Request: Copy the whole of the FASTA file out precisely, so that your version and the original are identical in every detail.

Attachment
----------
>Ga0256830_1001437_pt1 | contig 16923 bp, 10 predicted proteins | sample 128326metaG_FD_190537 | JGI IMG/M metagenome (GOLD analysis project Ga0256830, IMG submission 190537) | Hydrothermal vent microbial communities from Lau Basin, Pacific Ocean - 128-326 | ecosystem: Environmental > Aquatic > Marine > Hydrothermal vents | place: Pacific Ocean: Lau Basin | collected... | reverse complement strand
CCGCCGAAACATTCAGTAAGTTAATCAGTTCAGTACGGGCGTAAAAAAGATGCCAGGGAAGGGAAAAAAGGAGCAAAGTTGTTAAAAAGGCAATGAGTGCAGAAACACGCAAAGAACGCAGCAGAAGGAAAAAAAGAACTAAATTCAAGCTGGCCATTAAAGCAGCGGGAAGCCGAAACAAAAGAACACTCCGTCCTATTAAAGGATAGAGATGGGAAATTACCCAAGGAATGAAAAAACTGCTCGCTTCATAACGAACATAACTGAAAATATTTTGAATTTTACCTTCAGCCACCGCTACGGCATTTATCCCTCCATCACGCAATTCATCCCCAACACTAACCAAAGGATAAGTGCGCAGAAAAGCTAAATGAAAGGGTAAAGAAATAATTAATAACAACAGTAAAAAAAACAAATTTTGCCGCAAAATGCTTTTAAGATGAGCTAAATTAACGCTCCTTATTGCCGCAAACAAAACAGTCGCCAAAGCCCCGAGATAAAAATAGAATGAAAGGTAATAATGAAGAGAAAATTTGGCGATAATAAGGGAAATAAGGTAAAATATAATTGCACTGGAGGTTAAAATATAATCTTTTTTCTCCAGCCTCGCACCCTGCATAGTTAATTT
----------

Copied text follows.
>Ga0256830_1001437_pt1 | contig 16923 bp, 10 predicted proteins | sample 128326metaG_FD_190537 | JGI IMG/M metagenome (GOLD analysis project Ga0256830, IMG submission 190537) | Hydrothermal vent microbial communities from Lau Basin, Pacific Ocean - 128-326 | ecosystem: Environmental > Aquatic > Marine > Hydrothermal vents | place: Pacific Ocean: Lau Basin | collected... | reverse complement strand
CCGCCGAAACATTCAGTAAGTTAATCAGTTCAGTACGGGCGTAAAAAAGATGCCAGGGAAGGGAAAAAAGGAGCAAAGTTGTTAAAAAGGCAATGAGTGCAGAAACACGCAAAGAACGCAGCAGAAGGAAAAAAAGAACTAAATTCAAGCTGGCCATTAAAGCAGCGGGAAGCCGAAACAAAAGAACACTCCGTCCTATTAAAGGATAGAGATGGGAAATTACCCAAGGAATGAAAAAACTGCTCGCTTCATAACGAACATAACTGAAAATATTTTGAATTTTACCTTCAGCCACCGCTACGGCATTTATCCCTCCATCACGCAATTCATCCCCAACACTAACCAAAGGATAAGTGCGCAGAAAAGCTAAATGAAAGGGTAAAGAAATAATTAATAACAACAGTAAAAAAAACAAATTTTGCCGCAAAATGCTTTTAAGATGAGCTAAATTAACGCTCCTTATTGCCGCAAACAAAACAGTCGCCAAAGCCCCGAGATAAAAATAGAATGAAAGGTAATAATGAAGAGAAAATTTGGCGATAATAAGGGAAATAAGGTAAAATATAATTGCACTGGAGGTTAAAATATAATCTTTTTTCTCCAGCCTCGCACCCTGCATAGTTAATTT